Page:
China Since the Beginning of Term Paper

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This is not necessarily because the economy will not develop further, but it cannot remain at the same rate. Besides the problems listed previously that can affect the development of the economy as a sustainable economy, the simple fact that China has been developing at this rate for over 20 years is a reason enough to believe it cannot sustain a similar growth over the next 20. There were extraordinary circumstances that have led to this growth, besides the introduction of different reforms that stimulated the economy.

Businesses and different countries suddenly became interested in such a huge market such as the Chinese one and foreign investments soared in these decades. The reason for which they are still growing is that the Chinese economy is still extraordinarily attractive and has still a lot to show for. However, we can expect a certain point in time when, despite being still a growing economy, it will fail to attract the capital it is attracting now, this being reoriented to other areas of the globe. This does not necessarily mean that the Chinese economy will crumble. As a sustainable economy, it will be able to manage on lower growth rates and will concentrate on consolidation rather than on fast expansion.

So, following through on this idea, it is less likely that something will happen, economically or politically, if the growth rate drops. In my opinion, the main challenges that the Chinese government is facing are related to the economic growth in itself and the consequences that this produces, such as income inequality. A drop in the growth rate will most likely lead to a slow and desired process of consolidation and a new direction from the government in this sense.

It will not have any political reverberations, especially if we look at the fact that politics are still strongly in the hand of the Chinese Communist Party, despite the economic liberalization, and to the fact that these are not necessarily interconnected.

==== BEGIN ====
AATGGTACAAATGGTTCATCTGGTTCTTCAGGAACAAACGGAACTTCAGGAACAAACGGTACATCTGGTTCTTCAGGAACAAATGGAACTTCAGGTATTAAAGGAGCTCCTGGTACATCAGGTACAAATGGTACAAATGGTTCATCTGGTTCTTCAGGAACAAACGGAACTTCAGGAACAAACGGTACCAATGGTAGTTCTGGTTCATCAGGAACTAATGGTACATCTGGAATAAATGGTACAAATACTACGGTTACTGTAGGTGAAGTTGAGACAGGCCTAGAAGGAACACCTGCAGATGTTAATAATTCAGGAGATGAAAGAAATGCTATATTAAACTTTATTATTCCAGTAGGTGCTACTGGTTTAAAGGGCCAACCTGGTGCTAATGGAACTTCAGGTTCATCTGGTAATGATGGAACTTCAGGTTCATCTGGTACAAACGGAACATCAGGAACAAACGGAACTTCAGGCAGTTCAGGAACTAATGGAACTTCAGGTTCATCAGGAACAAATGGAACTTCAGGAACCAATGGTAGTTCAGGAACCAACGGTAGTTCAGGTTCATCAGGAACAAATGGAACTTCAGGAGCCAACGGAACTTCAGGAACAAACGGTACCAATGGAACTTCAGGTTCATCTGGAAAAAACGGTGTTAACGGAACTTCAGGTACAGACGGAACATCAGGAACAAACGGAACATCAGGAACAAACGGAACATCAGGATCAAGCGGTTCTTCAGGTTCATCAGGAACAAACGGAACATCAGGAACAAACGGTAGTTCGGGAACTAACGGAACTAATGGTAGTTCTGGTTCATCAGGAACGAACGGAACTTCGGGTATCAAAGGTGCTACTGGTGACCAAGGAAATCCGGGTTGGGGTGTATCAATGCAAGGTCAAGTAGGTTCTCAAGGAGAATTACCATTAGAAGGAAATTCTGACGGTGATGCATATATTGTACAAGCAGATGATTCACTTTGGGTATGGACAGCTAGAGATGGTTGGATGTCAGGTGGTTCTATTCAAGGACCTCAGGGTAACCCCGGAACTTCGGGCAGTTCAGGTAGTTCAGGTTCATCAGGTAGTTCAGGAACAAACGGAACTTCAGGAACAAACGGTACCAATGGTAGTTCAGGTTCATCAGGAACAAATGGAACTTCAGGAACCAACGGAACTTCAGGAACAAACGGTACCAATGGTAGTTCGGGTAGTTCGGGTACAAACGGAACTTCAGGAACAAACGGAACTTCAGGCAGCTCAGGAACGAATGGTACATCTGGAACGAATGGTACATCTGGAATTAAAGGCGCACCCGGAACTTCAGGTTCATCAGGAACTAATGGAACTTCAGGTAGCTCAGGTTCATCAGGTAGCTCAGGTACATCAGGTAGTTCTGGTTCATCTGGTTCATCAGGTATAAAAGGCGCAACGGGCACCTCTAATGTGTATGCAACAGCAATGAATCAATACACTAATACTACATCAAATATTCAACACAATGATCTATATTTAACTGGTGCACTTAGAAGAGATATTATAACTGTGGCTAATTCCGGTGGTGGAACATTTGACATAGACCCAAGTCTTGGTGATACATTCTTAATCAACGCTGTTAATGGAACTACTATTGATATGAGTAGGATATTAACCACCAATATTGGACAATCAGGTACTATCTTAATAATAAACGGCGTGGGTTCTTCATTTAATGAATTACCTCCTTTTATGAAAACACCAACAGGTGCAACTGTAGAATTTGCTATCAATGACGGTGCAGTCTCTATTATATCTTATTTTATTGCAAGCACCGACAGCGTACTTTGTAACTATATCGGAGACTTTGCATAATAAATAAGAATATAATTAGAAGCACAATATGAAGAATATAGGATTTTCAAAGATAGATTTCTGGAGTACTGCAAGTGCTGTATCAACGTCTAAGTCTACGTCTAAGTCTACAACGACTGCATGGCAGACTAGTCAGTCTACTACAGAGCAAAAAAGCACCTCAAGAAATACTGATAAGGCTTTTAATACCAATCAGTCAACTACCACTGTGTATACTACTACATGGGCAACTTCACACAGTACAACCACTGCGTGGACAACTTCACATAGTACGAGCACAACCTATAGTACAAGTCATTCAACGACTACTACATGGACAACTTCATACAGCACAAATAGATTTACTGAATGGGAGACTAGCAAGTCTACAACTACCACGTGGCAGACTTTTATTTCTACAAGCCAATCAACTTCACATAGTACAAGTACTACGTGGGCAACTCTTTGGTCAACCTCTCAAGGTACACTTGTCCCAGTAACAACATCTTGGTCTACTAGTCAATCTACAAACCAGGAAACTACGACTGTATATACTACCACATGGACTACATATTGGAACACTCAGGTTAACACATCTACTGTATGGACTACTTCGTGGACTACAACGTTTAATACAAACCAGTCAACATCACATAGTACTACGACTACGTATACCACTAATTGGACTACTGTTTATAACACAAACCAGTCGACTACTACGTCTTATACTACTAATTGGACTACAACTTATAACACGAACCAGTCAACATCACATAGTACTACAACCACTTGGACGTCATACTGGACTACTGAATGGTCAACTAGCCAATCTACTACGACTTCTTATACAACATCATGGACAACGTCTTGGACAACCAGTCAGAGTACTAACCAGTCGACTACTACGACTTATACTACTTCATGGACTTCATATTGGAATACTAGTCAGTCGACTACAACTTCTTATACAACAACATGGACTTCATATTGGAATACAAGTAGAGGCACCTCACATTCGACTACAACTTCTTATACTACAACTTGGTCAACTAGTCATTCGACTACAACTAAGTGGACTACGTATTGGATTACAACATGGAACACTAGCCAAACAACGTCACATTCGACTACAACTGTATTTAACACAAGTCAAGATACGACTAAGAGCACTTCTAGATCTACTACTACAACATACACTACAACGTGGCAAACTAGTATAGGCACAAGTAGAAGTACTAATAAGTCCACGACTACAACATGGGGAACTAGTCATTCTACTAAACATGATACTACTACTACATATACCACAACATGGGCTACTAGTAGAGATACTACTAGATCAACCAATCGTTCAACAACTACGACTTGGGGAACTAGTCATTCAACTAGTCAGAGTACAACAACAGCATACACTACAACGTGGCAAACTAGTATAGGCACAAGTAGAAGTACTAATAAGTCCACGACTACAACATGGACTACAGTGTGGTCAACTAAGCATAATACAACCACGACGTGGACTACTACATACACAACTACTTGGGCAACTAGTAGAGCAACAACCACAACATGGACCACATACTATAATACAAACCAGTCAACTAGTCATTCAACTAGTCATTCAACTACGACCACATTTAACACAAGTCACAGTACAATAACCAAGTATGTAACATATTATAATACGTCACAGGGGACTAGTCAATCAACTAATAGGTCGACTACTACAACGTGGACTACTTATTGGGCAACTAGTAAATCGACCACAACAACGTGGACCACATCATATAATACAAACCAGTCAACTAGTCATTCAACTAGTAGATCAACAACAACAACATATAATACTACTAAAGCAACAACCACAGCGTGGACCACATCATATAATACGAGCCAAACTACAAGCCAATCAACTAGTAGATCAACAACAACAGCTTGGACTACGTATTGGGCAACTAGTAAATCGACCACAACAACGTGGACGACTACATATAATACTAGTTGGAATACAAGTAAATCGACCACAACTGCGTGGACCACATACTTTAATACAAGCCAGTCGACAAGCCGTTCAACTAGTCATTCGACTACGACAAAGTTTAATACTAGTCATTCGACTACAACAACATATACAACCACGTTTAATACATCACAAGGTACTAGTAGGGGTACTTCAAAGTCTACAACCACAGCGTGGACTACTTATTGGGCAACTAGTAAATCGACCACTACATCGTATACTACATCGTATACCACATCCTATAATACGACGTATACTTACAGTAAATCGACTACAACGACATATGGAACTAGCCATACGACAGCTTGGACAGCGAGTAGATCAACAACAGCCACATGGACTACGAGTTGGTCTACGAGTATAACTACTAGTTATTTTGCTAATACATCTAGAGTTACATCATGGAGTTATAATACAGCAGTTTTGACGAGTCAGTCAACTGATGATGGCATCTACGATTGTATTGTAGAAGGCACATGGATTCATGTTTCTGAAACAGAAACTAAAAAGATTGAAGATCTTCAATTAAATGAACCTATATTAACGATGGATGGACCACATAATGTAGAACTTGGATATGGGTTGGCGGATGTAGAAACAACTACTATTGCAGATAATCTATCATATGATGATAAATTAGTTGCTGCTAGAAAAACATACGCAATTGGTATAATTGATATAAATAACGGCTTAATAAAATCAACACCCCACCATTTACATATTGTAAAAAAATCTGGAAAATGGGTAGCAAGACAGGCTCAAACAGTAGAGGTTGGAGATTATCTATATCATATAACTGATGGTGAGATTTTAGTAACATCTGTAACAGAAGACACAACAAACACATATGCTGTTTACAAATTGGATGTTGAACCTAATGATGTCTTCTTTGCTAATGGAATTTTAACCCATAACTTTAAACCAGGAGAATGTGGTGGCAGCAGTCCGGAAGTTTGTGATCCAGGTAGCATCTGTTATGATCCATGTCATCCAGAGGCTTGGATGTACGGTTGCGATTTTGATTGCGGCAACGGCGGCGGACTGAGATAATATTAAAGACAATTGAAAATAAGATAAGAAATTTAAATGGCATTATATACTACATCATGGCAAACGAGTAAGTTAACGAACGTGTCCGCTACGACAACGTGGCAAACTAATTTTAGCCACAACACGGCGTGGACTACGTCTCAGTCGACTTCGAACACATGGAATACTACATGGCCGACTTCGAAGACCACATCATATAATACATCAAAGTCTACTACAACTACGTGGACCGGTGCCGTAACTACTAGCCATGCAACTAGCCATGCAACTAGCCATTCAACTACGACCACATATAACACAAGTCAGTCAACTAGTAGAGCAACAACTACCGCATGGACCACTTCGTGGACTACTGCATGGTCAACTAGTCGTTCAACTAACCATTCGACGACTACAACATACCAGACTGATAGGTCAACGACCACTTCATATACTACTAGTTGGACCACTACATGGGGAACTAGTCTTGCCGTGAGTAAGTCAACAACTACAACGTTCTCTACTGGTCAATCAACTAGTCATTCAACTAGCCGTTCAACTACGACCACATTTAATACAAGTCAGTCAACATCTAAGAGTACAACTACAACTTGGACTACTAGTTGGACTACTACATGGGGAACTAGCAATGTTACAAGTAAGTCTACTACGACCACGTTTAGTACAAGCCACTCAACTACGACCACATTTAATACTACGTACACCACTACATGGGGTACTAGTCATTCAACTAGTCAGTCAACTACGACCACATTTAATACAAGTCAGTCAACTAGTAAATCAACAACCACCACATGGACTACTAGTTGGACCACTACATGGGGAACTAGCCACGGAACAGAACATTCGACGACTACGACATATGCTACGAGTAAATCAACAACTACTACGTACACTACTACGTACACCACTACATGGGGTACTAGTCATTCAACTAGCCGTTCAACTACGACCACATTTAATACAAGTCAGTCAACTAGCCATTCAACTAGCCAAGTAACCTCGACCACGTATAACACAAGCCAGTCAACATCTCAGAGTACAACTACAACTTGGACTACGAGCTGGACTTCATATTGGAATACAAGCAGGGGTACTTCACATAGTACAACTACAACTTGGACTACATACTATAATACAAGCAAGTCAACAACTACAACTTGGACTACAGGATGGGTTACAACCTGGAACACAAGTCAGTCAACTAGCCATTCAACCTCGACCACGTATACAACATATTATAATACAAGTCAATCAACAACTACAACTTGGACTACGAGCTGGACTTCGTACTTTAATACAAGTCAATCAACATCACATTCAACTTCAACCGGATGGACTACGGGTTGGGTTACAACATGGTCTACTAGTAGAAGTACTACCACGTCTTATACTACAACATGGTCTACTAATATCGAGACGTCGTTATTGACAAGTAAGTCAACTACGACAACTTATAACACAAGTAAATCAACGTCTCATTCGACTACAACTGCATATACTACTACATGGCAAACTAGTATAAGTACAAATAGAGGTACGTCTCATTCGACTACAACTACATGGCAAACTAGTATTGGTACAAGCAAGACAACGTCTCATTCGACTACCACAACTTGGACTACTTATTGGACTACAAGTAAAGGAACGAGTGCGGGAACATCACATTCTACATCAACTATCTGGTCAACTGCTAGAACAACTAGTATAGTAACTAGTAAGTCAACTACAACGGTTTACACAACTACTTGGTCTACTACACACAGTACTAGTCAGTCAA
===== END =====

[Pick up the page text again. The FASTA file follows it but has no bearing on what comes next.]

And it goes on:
As we have seen in this project, the Chinese economy has sustained an economic growth of around 10% over the last 20 years. This was due to governmental reforms that encouraged private initiative, the creation of privately owned economic entities and the attraction of foreign capital, to the fact that the opening of the Chinese economy brought a new attractive investing destination and to the fact that the Chinese GDP was at a significantly low level when the liberalization process in economy began, at the end of the 1970s.

While this rate of growth is likely to continue to grow over the next 20 years, it is less likely that it will be able to grow at a similar speed, because the economy will become more mature and less capable of absorbing capital to the degree to which it has over this past period of time. The rhythm of growth will most likely decrease as the government will become more interested in consolidating the expansion.

The Chinese government will also need to look into turning this extraordinary growth into a sustainable one with an emphasis on keeping inflation and controllable levels and committing to a flexible exchange rate relative to the most important international currencies.

As previously emphasized, an economic growth needs to be sustainable as well. This is probably where the Chinese government still needs to take measures, especially in controlling inflation and in committing to reducing class discrepancies.

Bibliography

1. Chinese Economy. The U.S.-China Business Council. Published June 2007 on http://www.uschina.org/info/analysis/2007/june-china-economy.html.Last retrieved on August 7, 2007

2. Economic Survey of China 2005: Key challenges for the Chinese economy. Published September 2005 on http://www.oecd.org/document/7/0,3343,en_2649_37443_35343687_1_1_1_37443,00.html.Last retrieved on August 7, 2007

3. Scahs, Jeffrey D. January 2004. Welcome to the Asian Century by 2050, China and maybe India will overtake the U.S. economy in size. Fortune - CNN Money. On the Internet at http://money.cnn.com/magazines/fortune/fortune_archive/2004/01/12/357912/index.htm.Last retrieved August 7, 2007

4. Staff Writers. August 2007. China Economic Boom Polluting Seas and Skies of East Asia. Terra Daily. On the Internet at http://www.terradaily.com/reports/China_Economic_Boom_Polluting_Seas_And_Skies_Of_East_Asia_999.html.Last retrieved on August 7, 2007

Chinese Economy. The U.S.-China Business Council. Published June 2007 on http://www.uschina.org/info/analysis/2007/june-china-economy.html.Last retrieved on August 7, 2007

Economic Survey of China 2005: Key challenges for the Chinese economy. Published September 2005 on http://www.oecd.org/document/7/0,3343,en_2649_37443_35343687_1_1_1_37443,00.html.Last retrieved on August 7, 2007

Scahs, Jeffrey D. January 2004. Welcome to the Asian Century by 2050, China and maybe India will overtake the U.S. economy in size. Fortune - CNN Money. On the Internet at http://money.cnn.com/magazines/fortune/fortune_archive/2004/01/12/357912/index.htm.Last retrieved August 7, 2007

Economic Survey of China 2005: Key challenges for the Chinese economy. Published September 2005 on http://www.oecd.org/document/7/0,3343,en_2649_37443_35343687_1_1_1_37443,00.html.Last retrieved on August 7, 2007

Staff Writers. August 2007. China Economic Boom Polluting Seas and Skies of East Asia. Terra Daily. On the Internet at http://www.terradaily.com/reports/China_Economic_Boom_Polluting_Seas_And_Skies_Of_East_Asia_999.html.Last retrieved on August 7, 2007[continue]

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